So, how are you coming on those New Year’s resolutions?
(Are those crickets I hear?)
Yeah, me too.
That’s why I’ve been thinking about doing away with the whole resolution thing (or “thang,” as we say here in the Lone Star State). Instead, I’m praying for a revolution. After all, without God, I wouldn’t be able to accomplish anything…even getting out of bed in the morning.
I’m greedy this year, but in a good way. I’m greedy for more of His presence, more answered prayers–not just for me, but also for all those who are hurting–and more of His words in my ear, on my lips, and in my mind.
I’m asking God…
- To take my thoughts away from the markets and focus them on stewardship. I truly want to honor Him with my writing. This means (gulp!) that I’ll need to ask for His strength to be more disciplined. When He gives me an idea, I need to turn off the television, put down the latest decorating magazine, and write–without worrying about how the piece will fit into a publisher’s plans. Oh, God, help me stop obsessing over markets and contracts and instead be faithful to write the things you want me to write.
- To help me be content. I’ve always been goal-oriented…to a fault. Too often, my ambitions led me off-track. Instead of being led by the Spirit, I’ve been driven. And since I’m being honest, I’ll admit that I have compared my blog stats/Amazon numbers/speaking schedule to other writers and felt insecure–or, worse, envious. I’ve browsed bookstore shelves and gone from admiring to coveting. I’ve admired another writer’s website and wished it were mine. Oh, Father, forgive me. Help me to know the secret Paul talked about–of being perfectly fine right where you’ve placed me….whether on bestseller lists or in remainder bins, in Barnes and Noble or on my blog, on a designer site or a “homemade” masterpiece. You have given me so much! Help me to count my blessings instead of my bills. In the midst of economic uncertainties, may I covet nothing but your peace.
- To fill my heart with simple joys. Too often, I get mired in the past (Should I have Twitter-ed that? What did he think of my idea? Did I mess up my career for good this time?) or the future (Will I make enough $$$ for us to have a real vacation this year? What’s my editor going to say?– and–How in the world will I find time to write when I actually get the contract?!). What I really need to do is 1) take a deep breath and 2) let ordinary miracles bowl me over, preferably every five minutes. Frederick Beuchner wrote, “Life itself is grace.” So are used bookstores, computers, and online friends. Abba, remind me to read and write more deeply. Prod me to study and meditate on scripture, instead of just quoting from it for my latest WIP. Rip my blinders off so I can appreciate every connection and blessing you’ve given on this path you’ve ordained for me.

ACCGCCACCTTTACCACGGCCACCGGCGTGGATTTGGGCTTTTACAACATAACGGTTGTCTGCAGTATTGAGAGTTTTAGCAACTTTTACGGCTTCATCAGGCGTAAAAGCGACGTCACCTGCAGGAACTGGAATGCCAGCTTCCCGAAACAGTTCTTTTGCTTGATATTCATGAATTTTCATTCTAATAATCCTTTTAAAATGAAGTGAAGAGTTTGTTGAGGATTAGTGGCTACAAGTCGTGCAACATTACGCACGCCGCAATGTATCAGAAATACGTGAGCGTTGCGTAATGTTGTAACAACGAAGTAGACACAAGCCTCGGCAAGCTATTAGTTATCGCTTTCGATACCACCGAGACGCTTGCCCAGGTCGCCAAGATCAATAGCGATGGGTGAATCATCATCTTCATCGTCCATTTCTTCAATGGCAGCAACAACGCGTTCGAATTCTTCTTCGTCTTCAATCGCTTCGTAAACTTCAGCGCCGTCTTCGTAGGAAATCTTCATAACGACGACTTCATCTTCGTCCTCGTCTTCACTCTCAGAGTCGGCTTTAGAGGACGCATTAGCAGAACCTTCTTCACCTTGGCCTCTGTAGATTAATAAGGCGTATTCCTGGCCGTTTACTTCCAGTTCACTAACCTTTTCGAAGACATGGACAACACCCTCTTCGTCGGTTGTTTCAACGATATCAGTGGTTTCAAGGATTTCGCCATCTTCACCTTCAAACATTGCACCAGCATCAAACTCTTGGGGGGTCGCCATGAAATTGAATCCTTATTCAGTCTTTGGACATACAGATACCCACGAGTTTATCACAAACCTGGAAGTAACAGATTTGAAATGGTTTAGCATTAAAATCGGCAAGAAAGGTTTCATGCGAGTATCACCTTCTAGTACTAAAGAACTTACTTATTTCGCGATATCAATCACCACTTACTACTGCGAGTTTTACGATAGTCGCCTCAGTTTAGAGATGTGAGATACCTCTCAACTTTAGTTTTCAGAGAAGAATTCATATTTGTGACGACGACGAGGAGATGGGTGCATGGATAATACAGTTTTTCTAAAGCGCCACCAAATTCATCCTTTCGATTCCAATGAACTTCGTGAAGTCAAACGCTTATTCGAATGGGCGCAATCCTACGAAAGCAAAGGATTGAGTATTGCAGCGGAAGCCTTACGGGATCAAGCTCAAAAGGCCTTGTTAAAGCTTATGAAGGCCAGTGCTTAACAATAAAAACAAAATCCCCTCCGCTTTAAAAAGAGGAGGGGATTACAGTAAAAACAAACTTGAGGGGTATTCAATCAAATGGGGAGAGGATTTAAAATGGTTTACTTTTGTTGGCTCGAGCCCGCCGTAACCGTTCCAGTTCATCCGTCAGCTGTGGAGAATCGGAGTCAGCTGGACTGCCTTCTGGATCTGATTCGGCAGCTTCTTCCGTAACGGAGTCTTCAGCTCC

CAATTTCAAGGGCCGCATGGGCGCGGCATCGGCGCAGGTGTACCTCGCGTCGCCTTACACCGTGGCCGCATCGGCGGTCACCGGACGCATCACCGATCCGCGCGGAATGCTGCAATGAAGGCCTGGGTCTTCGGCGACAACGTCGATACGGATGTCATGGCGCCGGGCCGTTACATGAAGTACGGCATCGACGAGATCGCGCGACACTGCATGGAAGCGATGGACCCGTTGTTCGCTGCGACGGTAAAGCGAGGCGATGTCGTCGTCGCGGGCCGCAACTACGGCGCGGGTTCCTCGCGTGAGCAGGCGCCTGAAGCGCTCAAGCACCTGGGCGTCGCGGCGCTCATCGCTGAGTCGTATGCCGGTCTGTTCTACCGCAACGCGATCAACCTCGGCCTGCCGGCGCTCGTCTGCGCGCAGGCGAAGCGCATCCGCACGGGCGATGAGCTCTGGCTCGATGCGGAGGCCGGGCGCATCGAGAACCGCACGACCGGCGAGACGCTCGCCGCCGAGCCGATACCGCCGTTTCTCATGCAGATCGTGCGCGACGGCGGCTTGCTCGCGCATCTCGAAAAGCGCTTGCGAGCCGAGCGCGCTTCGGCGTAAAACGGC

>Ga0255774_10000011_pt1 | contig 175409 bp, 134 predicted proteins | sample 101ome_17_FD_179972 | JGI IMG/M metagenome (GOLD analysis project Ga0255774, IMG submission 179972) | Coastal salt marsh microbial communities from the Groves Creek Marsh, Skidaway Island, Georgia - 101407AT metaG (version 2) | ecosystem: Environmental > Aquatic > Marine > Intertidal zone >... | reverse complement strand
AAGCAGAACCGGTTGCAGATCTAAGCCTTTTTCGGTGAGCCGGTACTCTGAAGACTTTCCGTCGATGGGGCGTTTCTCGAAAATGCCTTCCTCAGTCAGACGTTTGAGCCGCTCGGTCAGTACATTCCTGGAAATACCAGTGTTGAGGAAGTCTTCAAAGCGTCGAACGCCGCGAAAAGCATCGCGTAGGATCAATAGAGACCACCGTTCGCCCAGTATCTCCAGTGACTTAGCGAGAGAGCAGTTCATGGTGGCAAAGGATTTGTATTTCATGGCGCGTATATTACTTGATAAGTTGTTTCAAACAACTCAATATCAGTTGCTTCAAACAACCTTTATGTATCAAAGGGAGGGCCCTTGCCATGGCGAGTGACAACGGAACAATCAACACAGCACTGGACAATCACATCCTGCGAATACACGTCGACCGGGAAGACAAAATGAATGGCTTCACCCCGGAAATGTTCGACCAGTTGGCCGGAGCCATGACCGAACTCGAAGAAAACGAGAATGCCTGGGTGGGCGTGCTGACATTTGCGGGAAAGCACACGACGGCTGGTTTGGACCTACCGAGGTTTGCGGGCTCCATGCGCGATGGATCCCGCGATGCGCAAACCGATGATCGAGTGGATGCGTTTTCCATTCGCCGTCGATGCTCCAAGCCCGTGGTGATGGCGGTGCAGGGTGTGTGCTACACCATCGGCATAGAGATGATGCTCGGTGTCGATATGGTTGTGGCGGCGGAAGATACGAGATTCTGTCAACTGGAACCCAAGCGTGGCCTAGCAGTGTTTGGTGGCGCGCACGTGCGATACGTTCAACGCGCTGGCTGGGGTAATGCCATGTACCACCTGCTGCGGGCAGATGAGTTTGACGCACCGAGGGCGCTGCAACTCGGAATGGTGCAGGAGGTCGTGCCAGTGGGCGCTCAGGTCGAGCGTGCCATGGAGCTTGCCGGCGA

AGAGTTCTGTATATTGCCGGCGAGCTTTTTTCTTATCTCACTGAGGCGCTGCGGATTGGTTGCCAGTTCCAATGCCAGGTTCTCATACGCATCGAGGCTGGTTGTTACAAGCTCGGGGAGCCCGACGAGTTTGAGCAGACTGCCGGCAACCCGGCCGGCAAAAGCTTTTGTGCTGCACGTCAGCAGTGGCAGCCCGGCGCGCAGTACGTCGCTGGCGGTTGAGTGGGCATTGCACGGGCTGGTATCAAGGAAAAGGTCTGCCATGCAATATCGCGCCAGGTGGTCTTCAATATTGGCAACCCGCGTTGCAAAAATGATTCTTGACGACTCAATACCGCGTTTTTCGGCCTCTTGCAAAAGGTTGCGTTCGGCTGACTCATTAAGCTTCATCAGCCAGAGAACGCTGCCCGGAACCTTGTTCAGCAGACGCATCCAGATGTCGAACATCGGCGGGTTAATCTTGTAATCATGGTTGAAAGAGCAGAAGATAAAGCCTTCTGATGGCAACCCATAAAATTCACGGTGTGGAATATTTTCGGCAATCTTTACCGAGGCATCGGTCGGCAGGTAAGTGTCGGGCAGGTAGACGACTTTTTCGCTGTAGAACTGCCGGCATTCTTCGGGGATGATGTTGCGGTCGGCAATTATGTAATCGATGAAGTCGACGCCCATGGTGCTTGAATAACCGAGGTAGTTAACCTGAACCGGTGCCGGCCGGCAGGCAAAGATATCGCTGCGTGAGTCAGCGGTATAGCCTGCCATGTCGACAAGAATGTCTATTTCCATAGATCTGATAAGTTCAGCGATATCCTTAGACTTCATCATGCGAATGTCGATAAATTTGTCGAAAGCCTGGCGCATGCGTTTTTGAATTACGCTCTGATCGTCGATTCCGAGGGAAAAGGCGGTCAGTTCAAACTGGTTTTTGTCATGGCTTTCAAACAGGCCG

- To show up and show off. I once had a music director who prayed a version of this during Wednesday night choir practice. He believed that we should spend as much time talking to God together as we did rehearsing…and boy, was he right. This same director invited anyone to sing in “his” choir–church member or atheist, bank president or convenience store clerk. Many who came out of their love for music–or just pure curiosity–stayed week after week, and their lives were inevitably changed. They showed up, and God showed off. Lord, never let me forget that I can do nothing without You. In You, and You alone, I move and live and have my being. You are my source, my guide, and my goal. Please show up and show off in my career, family, and relationships. Do what you do best, Lord.
A few years ago, I led worship at a ladies’ retreat. The speaker was wise, peaceful, and totally centered on Jesus. I wanted what she had, but I guess I was afraid to ask God for such a faith (maybe I knew it would be costly).
After dinner one night, she and I were discussing the books I had written (my first three books had come out, but then I received a ton of rejections and was sure my career was over), and she mentioned that she was considering writing a book based on her retreat material.
“I’d love to write more books,” I admitted, “It’s a passion of mine. But I can’t get another contract, and I don’t have the money to self-publish. It’s really discouraging!”
She looked at me and smiled. The next words out of her mouth went straight to my egocentric heart and lodged there, like a stubborn splinter.
“I don’t need a contract,” she said. “I just need more of Jesus.”
I’ve been working that out ever since.